The spatial mismatch hypothesis is that "Serious limitations on black residential choice, combined with the steady dispersal of jobs from central cities, are responsible for the low rates of employment and low earnings of Afro-American workers" (Kain, 1994, p. 371). Despite a wealth of related empirical studies, there has been little work formalising the hypothesis. This paper presents a trade-theoretic model, with three regions (downtown, suburbia and the rest of the world), four goods (a tradable home good, untraded services, a tradable foreign good and land), and two factors (skilled and unskilled workers). Blacks are constrained to live downtown but by incurring commuting costs can work in suburbia. Several exogenous changes are considered (for example a fall in transport costs between suburbia and the rest of the world) which may lead simultaneously to a fall in the downtown unskilled wage and to job suburbanisation, and which therefore provide a theoretical basis for the hypothesis. (Author abstract)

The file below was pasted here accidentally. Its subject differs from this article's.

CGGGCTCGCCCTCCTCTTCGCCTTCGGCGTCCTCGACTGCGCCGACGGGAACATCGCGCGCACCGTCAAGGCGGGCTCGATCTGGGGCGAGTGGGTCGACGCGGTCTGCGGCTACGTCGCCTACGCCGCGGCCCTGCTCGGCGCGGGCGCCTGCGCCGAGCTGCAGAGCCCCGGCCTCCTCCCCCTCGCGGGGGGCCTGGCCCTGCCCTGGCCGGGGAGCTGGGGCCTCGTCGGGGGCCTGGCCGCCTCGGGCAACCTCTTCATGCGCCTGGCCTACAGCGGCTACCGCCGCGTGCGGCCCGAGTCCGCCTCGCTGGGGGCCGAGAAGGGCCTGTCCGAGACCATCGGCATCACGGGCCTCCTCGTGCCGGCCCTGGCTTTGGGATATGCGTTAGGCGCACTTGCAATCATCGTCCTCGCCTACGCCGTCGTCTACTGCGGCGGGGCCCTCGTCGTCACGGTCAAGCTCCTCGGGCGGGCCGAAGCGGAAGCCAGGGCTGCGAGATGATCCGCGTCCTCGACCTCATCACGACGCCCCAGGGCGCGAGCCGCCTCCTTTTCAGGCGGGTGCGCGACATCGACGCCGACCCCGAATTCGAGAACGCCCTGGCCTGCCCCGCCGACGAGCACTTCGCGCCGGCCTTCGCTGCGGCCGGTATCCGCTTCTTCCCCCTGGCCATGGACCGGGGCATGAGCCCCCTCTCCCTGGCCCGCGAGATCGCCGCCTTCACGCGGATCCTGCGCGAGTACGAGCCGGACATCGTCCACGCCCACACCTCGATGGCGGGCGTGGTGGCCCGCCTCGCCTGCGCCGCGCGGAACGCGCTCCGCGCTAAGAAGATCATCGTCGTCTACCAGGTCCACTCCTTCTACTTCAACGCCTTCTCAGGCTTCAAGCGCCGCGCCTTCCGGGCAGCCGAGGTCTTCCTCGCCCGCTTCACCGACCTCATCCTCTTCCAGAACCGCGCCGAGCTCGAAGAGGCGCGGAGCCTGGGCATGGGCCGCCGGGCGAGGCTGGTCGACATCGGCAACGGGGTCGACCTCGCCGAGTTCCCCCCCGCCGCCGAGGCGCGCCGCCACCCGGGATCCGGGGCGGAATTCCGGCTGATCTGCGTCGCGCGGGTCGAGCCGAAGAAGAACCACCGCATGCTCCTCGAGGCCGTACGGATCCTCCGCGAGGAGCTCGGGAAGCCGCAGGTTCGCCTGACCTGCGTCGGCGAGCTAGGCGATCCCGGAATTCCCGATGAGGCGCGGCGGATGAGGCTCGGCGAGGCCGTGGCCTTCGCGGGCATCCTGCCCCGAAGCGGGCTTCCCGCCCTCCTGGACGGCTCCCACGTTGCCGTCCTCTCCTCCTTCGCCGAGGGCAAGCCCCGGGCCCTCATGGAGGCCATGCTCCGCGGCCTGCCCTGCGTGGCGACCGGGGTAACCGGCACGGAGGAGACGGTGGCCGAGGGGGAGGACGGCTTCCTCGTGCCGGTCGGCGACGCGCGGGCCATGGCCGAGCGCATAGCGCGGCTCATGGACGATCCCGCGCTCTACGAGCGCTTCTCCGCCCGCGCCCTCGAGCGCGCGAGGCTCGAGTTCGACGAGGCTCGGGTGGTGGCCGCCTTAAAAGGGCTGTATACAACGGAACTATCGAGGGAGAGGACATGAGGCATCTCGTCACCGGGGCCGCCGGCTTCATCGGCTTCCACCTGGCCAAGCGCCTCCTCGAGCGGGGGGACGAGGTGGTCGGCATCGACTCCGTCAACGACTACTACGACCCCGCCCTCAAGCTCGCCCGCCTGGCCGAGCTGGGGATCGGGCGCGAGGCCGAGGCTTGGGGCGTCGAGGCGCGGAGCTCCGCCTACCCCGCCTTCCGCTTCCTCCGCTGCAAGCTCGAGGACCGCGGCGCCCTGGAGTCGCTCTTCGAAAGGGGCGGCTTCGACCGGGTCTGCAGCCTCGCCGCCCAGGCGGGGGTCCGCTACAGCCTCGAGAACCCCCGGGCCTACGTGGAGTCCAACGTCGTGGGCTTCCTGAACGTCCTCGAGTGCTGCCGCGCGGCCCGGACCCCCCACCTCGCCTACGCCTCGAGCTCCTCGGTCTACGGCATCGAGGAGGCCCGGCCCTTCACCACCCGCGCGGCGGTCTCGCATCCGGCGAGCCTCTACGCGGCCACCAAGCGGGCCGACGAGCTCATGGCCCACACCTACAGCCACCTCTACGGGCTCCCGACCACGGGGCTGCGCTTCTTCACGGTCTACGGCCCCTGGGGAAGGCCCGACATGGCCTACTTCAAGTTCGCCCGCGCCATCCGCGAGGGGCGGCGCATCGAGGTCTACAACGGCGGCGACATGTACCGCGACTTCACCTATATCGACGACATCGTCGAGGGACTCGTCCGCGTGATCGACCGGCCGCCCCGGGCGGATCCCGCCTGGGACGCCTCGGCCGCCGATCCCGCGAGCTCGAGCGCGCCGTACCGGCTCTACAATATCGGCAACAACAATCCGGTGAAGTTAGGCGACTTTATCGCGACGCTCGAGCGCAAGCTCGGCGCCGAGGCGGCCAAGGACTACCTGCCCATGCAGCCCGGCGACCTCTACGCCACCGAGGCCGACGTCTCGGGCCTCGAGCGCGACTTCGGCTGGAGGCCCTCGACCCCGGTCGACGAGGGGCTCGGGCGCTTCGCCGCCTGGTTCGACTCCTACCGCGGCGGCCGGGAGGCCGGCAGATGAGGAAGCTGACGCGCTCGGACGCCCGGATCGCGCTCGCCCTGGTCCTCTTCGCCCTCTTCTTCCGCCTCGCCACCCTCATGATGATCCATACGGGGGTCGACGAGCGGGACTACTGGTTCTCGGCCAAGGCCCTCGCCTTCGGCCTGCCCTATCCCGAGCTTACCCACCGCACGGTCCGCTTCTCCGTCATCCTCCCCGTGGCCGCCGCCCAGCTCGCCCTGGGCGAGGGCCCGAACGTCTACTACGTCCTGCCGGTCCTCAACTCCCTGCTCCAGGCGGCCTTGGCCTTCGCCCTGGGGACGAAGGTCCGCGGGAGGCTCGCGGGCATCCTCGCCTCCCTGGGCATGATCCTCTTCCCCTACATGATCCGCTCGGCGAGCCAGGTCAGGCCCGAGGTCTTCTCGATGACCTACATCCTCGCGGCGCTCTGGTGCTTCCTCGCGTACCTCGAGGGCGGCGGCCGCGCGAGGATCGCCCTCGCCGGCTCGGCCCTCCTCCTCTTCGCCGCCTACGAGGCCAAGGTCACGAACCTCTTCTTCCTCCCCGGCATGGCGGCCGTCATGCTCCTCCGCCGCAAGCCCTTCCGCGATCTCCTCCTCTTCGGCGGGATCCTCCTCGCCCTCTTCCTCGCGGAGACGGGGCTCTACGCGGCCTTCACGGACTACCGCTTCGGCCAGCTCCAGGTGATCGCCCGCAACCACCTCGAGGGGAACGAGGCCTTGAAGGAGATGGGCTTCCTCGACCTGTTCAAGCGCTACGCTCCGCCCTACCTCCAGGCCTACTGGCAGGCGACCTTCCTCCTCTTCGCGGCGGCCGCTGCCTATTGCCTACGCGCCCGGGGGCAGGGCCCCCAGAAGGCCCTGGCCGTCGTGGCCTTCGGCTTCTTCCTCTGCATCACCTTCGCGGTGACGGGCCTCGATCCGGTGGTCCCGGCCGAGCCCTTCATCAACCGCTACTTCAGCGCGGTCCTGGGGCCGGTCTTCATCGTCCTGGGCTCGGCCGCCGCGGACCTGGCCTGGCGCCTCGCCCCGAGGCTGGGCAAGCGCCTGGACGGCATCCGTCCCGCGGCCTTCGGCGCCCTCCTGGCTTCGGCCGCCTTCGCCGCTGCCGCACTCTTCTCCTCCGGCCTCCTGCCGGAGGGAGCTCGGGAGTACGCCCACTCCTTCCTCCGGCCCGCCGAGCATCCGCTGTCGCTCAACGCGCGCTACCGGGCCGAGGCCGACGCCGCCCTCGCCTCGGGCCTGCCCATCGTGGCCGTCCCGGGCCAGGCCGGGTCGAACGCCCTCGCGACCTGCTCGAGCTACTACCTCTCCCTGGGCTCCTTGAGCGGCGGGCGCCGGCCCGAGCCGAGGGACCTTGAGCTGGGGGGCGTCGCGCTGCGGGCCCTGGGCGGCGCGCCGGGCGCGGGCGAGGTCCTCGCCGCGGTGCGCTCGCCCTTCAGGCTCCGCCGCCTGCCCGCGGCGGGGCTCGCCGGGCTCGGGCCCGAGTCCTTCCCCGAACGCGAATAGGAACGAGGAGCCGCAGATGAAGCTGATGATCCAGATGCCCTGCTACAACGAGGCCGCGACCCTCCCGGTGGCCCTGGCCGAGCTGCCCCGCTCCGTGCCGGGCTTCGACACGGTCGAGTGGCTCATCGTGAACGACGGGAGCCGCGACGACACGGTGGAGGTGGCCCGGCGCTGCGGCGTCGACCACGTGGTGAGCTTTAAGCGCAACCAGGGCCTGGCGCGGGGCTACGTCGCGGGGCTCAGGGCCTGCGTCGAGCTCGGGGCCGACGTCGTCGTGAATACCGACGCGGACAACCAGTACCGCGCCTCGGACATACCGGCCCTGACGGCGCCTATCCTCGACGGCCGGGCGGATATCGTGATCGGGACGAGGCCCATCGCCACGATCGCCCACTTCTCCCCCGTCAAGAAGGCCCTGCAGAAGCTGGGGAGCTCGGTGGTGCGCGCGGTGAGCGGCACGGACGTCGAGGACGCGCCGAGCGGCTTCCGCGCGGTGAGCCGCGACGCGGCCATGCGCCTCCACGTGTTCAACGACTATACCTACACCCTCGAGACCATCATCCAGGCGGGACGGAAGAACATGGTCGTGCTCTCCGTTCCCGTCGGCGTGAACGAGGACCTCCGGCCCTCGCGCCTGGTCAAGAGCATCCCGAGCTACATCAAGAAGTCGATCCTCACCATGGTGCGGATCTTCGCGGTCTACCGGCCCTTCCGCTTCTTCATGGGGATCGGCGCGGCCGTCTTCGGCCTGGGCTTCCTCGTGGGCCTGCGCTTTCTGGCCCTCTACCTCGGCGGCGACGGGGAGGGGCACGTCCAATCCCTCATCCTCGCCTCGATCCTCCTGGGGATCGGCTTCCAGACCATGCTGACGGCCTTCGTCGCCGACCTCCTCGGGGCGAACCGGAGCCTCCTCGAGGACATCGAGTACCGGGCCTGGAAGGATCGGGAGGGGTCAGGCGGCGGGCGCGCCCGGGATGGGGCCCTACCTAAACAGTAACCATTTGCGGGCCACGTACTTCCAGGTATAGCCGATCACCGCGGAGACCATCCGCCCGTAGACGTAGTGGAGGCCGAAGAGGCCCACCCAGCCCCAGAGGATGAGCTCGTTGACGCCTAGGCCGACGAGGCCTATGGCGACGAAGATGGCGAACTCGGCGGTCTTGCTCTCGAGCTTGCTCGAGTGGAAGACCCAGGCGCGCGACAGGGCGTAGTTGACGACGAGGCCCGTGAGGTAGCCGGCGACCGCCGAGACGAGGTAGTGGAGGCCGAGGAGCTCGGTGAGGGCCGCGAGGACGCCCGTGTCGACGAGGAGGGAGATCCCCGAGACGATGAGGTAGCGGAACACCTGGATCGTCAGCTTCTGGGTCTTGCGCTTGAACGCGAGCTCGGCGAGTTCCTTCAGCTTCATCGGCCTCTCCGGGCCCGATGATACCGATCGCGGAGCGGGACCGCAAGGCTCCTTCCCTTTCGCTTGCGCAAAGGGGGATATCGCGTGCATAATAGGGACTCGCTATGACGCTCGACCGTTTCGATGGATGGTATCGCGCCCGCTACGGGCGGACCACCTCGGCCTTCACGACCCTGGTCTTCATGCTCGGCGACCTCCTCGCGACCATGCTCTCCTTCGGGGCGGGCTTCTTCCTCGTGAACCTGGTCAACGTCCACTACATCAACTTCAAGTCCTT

Economic theory and the spatial mismatch hypothesis
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